When the morning sun rises and the evening sun sets at Ave Maria University, the first and last place that the Florida sunlight hits is the 13-foot Celtic gold cross that sits atop Ave Maria’s oratory. Rising, as it does, 108 feet, it’s the tallest building in the community, and rays of the sun reflect off the golden symbol of faith at the center of Florida’s newest university and town.
The first and the last is a fitting metaphor. Inside the expansive church, emblazoned on the large gold and blue tabernacle with tanzanite gems embedded in it, are the Greek letters Alpha and Omega, reminding visitors that Christ is the beginning and the end.
Set in rural southwestern Florida, between the cities of Naples and Immokalee, the oratory might seem an odd place for a religious pilgrimage. Yet, the site beckons for a visit.
The oratory serves as a quasi parish for the Diocese of Venice. During peak season, the oratory, university and town receive upwards of 1,600 visitors weekly, all eager for a look at the country’s newest Catholic university in nearly four decades and the church that serves it.
The oratory is clearly the focal point for the snowbirds and year-round residents who reside in the town’s homes and condominiums, as well as for the administration, faculty, staff and students at Ave Maria University, which sits directly across the street from the church. The European-style town, with its brightly colored retail shops and condominiums and business offices, surrounds the oratory.
The travertine stone facade of the church rises sharply, resembling two miters. Bent steel supports mimicking flying buttresses begin on the outside of the oratory and continue their graceful arcs, crisscrossing inside high above the worship space.
While the gothic-contemporary style might seem out of place in southwestern Florida, it’s a look that appeals to the university’s founder and chancellor, Tom Monaghan. The style is inspired by the work of architect Fay Jones, a student of Frank Lloyd Wright, such as the Mildred Cooper Chapel in Bella Vista, Ark.
Monaghan makes no secret that he’s a fan. All of the university buildings, as well as Domino Farms in Ann Arbor, Mich., reflect this style.
The oratory completes Monaghan’s vision — which he once sketched on a tablecloth while dining with friends at a Naples, Fla., restaurant. That tablecloth and other memorabilia from Monaghan’s life can be viewed in the town’s museum.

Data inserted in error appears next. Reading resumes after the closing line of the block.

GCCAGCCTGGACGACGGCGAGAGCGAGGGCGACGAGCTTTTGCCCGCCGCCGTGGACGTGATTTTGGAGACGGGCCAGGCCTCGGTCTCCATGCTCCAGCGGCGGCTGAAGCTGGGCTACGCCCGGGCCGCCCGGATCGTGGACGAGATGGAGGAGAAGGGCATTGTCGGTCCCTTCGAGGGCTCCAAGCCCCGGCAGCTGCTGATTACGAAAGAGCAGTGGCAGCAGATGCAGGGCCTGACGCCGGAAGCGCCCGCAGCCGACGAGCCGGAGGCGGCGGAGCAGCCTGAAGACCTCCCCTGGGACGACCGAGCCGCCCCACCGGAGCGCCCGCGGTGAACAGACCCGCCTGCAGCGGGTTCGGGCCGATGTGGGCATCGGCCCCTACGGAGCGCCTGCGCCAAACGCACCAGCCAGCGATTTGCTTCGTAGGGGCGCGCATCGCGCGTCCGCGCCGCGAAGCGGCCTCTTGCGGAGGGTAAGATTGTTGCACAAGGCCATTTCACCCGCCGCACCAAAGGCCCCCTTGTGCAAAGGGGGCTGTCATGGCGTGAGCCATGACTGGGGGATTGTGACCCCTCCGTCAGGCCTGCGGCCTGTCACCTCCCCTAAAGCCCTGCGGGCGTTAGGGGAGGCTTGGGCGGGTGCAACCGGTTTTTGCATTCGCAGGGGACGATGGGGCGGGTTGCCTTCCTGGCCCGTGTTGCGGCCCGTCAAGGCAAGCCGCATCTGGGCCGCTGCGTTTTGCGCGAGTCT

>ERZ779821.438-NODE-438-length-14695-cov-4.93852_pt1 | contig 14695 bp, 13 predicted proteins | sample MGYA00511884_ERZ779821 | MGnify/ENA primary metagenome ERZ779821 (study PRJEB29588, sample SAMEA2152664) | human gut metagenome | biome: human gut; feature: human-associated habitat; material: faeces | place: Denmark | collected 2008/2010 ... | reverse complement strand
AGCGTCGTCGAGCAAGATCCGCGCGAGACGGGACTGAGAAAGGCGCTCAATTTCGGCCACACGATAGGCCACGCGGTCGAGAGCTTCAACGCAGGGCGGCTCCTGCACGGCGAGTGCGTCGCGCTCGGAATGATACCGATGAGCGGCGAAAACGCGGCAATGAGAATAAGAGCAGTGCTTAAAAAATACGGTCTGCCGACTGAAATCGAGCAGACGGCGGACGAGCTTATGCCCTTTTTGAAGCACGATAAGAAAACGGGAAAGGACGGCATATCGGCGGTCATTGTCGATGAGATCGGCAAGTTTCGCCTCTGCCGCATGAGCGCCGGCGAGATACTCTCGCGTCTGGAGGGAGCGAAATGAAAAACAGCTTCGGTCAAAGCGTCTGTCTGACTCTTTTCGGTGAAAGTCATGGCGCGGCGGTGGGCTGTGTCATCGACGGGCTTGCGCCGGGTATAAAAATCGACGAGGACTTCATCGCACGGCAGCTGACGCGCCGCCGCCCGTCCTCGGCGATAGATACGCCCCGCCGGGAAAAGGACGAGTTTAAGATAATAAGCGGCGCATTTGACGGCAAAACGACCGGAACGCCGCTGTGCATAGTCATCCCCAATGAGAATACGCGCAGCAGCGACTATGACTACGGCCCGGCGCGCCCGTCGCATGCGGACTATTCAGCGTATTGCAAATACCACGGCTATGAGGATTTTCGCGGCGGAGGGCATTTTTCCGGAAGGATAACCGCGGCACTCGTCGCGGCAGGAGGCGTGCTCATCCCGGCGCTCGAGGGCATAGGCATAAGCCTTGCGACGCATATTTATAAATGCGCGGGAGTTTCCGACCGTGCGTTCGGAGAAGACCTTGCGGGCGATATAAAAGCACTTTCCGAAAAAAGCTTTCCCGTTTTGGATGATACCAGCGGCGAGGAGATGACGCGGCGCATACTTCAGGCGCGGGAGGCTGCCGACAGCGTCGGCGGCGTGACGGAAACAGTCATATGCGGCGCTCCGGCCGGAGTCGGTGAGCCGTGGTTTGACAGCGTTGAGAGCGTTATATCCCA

An immense crucifix and the oratory-shaped tabernacle are the focal points of the 1,143-seat church. The 22.5-foot crucifix includes an oak cross and a 12-foot corpus made of bronze. Designed by the Canadian sculptor Timothy Schmalz, it weighs 4,000 pounds.
The interior is dominated by gray stone and dark wood elements. The oak pews, designed by Monaghan, were constructed by “the pew crew,” a group of volunteers from Michigan. The cross design found on each pew end matches the wall décor surrounding each of eight confessionals that line the left- and right-hand sides of the oratory.
Frank Lloyd Wright-inspired lanterns illuminate the worship space. Each lantern is 11-feet tall and built of white oak, bronze and glass. The design is based on a Wright chandelier found in the home of Wal-Mart founder Sam Walton.
Composite marble Stations of the Cross are situated above the confessional doors. The stations, which are more than 90 years old, were salvaged from a Detroit church.
While elements of the oratory are still unfinished, the church is no less impressive to visit. One can imagine what the oratory will eventually look like. Once completed, the sanctuary will include large statues of the Twelve Apostles, as well as several other dramatic features.
An Annunciation sculpture, being carved by artist Marton Varo, will be affixed above the main entry. Varo has already sculpted the heads of Mary and Gabriel. Visitors can watch Varo at work on the campus grounds and see a one-to-five scale working model just outside the front of the oratory. Once completed, the 35-foot-tall by 31-foot-wide sculpture will be one of the largest depictions of the Blessed Mother in the world. It is sculpted from blocks of Carrara marble, the same Italian marble (from the same cave) as Michelangelo used to carve “David” and “The Pieta.”
During my recent visit to the university I found myself drawn, like a moth to a light, to the oratory several times. My first visit was simply to see the imposing structure. My next three visits were to attend daily Mass.
Like other visitors, I was awed by the number of students who attended daily Mass, whether it was early in the morning, at noon, or late in the afternoon.
Older visitors say such devotion reminds them of their younger days and gives them great hope for the future of the Church.
Clearly, Ave Maria is a place of renewal, and the oratory sits at the center of that renewal, a fitting symbol for a university named after the Mother of God.
“It’s a work in progress and will take years to bring it to its full potential, but it was important to have a dominant symbol that said what we were,” Monaghan told me. “It’s our ‘Golden Dome,’ that no other building on campus should come close to.”
Register senior writer Tim Drake is
based in St. Joseph, Minnesota.
Ave Maria Oratory
Ave Maria University
5050 Ave Maria Blvd.
Ave Maria, FL 34142
Planning Your Visit
Numerous Masses are offered each week: A Mass in English is offered 16 times, a novus ordo Latin Mass is offered once, and the extraordinary form in Latin is offered three times. During the school year, the sacrament of reconciliation is offered every afternoon.
One of the best times to visit the oratory is on the solemnity of the Annunciation, the date of the groundbreaking and founding of Ave Maria University. An anniversary Mass is widely attended by university staff, students and the town’s residents.